As UICC has reported in the past, the majority of people with cancer in conflict-affected areas are unable to get appropriate care, as regions become inaccessible, hospitals and health centres are damaged or destroyed and health workers are injured, killed or displaced. Health systems in neighbouring countries risk being overwhelmed by refugees fleeing these regions, at a time when they are already struggling with a backlog of cases due to the COVID-19 pandemic.
Furthermore, people who require treatment and care experience additional obstacles, including emotional or physical trauma, limited financial resources and language or cultural barriers if they are forced to leave their countries.
As so many other UICC member organisations in other parts of the world affected by conflict and unrest have also demonstrated, cancer organisations in this region are showing remarkable resilience. The National Cancer Institute of Ukraine has set up a psychological assistance hotline and has resumed scheduled chemotherapy as of 2 March. The Tabletochki Charity Foundation, which supports children with cancer and Ukrainian children’s hospitals, has set up a donation page to help cover antimicrobial drugs, cancer medications and therapy for children with cancer.
In these unprecedented times, UICC has received requests from some of its members to help bridge funds into Ukraine and the local region.
"As we are all shocked with the violent turn of events in Ukraine and the tragic loss of civilian lives, we have asked UICC if it could help clear funds for Ukrainian member organisations who are critical in the provision of continued cancer care services. The moment the cancer care solidarity fund for Ukraine is operational, the Dutch Cancer Society will contribute Euro 100,000 in unrestricted funding. We hope and trust other cancer societies will join in to support our colleagues in Ukraine in their hour of need."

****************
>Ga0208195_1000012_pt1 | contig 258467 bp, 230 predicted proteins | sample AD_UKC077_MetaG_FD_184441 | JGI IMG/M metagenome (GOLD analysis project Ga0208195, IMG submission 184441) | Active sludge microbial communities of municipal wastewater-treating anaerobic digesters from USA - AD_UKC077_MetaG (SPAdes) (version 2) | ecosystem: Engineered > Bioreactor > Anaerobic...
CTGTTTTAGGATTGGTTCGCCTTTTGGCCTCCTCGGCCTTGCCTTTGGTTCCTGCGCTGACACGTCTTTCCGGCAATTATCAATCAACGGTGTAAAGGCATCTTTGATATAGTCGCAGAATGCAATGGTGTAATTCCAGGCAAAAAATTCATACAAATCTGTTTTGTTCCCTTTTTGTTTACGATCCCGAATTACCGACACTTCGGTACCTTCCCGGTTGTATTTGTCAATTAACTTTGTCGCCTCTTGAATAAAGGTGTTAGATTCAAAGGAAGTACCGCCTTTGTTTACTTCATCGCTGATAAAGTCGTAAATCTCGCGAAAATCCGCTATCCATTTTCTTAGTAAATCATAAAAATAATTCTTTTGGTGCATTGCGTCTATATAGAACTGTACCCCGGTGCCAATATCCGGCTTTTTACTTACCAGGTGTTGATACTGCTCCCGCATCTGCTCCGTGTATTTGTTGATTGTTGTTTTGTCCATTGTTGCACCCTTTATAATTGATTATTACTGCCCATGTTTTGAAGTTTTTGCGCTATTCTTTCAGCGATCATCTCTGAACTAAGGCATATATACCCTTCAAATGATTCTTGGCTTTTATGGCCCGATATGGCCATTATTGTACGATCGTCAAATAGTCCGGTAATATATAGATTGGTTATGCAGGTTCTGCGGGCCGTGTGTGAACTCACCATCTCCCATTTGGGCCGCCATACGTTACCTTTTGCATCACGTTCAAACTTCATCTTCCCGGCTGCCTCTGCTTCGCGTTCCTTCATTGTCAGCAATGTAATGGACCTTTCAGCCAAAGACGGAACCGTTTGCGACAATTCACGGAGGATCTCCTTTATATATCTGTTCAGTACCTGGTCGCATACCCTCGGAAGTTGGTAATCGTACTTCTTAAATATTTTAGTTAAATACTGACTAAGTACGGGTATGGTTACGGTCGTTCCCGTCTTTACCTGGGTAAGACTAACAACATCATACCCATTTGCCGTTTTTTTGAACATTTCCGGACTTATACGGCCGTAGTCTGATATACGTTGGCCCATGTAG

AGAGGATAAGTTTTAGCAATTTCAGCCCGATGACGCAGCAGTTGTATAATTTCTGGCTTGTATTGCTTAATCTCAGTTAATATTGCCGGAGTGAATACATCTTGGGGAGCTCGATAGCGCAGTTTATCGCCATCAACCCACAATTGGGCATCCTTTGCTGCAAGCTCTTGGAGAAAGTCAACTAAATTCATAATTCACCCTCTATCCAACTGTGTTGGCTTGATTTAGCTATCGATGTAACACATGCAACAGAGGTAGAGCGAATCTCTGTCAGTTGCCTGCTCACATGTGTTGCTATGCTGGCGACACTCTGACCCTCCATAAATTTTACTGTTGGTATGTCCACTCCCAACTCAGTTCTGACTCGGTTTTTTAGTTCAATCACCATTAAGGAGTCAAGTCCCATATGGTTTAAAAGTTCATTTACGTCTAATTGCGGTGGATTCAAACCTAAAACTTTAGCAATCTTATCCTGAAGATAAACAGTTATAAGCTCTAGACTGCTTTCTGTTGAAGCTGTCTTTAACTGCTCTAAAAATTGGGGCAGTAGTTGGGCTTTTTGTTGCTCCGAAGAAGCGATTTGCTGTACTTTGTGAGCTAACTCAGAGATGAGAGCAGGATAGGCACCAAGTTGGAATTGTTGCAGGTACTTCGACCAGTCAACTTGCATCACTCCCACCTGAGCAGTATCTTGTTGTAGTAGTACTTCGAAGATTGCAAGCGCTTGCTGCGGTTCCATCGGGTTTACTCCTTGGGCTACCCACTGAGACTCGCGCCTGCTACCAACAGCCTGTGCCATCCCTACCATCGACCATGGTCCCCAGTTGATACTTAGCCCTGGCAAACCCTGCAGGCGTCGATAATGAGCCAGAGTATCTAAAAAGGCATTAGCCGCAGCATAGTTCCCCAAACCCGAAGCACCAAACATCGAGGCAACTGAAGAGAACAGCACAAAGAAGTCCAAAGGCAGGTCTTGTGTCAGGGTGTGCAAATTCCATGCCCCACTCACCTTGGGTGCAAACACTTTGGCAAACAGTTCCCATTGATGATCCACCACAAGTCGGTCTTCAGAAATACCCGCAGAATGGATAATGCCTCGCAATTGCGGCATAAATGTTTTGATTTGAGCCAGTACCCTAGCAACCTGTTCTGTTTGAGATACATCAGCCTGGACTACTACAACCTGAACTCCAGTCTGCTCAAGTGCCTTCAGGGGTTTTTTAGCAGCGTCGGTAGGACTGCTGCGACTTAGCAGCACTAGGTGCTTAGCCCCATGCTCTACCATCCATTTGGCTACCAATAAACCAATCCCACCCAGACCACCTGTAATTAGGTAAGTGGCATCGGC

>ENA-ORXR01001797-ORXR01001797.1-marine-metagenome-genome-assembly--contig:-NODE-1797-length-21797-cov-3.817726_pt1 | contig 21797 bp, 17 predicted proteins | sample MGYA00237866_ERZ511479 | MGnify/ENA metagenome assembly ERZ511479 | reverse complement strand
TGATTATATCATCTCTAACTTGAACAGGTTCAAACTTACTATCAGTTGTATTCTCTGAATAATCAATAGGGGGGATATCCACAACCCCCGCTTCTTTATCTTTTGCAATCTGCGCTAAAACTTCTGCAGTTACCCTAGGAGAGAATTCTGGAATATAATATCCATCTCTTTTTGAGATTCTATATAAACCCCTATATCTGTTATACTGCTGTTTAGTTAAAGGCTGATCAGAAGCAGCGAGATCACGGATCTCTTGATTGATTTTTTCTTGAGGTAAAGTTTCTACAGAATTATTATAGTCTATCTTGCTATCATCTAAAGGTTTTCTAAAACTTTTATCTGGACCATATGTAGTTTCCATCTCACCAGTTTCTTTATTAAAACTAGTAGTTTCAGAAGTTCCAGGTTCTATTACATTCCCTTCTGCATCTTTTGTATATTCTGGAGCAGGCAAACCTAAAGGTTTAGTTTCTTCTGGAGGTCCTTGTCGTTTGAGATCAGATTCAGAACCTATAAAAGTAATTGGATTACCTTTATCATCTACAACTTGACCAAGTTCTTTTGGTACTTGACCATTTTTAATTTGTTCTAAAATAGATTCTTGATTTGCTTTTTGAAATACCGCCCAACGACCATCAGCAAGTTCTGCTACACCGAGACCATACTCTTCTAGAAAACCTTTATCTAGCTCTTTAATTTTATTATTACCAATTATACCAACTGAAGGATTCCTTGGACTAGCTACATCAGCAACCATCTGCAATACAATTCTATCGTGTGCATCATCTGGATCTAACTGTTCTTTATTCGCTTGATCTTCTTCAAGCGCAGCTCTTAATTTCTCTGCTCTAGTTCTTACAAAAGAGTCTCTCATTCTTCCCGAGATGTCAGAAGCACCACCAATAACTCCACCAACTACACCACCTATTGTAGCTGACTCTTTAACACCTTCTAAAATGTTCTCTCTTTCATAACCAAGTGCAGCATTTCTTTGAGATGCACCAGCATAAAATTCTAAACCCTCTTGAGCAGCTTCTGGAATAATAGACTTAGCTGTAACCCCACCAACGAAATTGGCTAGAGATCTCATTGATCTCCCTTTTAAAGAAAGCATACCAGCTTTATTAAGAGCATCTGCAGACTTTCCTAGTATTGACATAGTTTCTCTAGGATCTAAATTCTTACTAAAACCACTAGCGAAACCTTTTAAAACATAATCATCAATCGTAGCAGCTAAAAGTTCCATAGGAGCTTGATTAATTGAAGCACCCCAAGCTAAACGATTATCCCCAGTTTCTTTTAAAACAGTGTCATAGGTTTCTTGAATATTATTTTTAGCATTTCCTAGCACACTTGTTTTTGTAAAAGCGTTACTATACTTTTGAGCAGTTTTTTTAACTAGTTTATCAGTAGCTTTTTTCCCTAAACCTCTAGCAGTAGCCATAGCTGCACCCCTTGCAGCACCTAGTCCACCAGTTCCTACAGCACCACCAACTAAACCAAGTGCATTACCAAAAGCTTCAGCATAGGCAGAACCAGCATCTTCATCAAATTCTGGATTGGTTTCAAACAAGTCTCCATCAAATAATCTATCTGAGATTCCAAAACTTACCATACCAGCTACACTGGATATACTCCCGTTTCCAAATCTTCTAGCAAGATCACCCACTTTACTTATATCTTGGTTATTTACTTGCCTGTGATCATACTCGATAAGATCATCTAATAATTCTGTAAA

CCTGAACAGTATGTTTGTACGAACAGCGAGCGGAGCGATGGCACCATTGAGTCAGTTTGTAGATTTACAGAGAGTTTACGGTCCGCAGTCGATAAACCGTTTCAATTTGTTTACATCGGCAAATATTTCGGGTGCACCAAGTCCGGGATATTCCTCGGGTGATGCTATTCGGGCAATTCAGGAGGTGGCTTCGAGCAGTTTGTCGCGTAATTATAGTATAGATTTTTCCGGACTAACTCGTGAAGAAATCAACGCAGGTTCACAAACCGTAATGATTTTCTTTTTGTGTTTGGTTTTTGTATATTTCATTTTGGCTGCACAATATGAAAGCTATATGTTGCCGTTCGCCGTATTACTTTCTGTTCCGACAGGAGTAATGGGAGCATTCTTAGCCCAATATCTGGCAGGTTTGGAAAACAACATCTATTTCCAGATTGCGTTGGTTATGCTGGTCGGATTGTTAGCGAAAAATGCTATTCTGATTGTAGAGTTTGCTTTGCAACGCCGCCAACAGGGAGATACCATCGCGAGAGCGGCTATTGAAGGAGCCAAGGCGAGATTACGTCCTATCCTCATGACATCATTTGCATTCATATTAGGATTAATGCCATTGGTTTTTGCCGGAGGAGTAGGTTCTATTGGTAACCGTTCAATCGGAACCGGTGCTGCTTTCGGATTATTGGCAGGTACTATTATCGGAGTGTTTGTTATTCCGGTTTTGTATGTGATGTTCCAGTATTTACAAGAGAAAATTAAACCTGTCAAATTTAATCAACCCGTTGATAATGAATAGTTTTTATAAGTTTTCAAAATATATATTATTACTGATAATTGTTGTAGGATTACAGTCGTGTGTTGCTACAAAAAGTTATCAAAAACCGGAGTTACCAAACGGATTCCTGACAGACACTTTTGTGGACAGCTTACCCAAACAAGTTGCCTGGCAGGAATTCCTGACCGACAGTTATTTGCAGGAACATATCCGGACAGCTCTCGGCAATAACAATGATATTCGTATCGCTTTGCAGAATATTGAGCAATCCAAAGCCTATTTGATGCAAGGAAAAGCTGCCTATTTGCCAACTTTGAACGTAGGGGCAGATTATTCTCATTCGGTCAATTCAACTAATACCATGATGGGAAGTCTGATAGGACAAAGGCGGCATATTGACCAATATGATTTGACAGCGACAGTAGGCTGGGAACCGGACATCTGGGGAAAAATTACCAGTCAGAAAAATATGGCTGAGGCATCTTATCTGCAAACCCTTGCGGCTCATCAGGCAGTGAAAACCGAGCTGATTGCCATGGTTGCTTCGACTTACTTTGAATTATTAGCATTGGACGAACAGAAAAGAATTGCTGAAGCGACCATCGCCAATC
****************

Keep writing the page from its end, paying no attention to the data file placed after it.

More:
– Johan van de Gronden, CEO of the Dutch Cancer Society
The Fund will be established in Geneva under the authority of UICC and its Board of Directors with the input of experts and will make decisions on disbursement in accordance with the needs of members in Ukraine and the surrounding countries in the coming weeks and months. Full reporting will be made available to all those who donate to the Fund and it will be subject to the accounting and internal financial rules applied to other funds operated by UICC on behalf of members and partners.
“As with all conflict and crisis situations, UICC is saddened by the events in Ukraine and the devastating impact on people's lives and on health services and patients. It shows the great strength and spirit of the cancer community that some of our members wish UICC to help direct their funds to those who need it most.”
– Prof. Anil D’Cruz, President of UICC, Director of Oncology at Apollo Hospitals, India
Moving forwards, UICC will be examining how best to respond to situations of conflict that cause significant disruptions to cancer services, endangering the ongoing treatment of people living with cancer, particularly when they are displaced from their homes and points of care.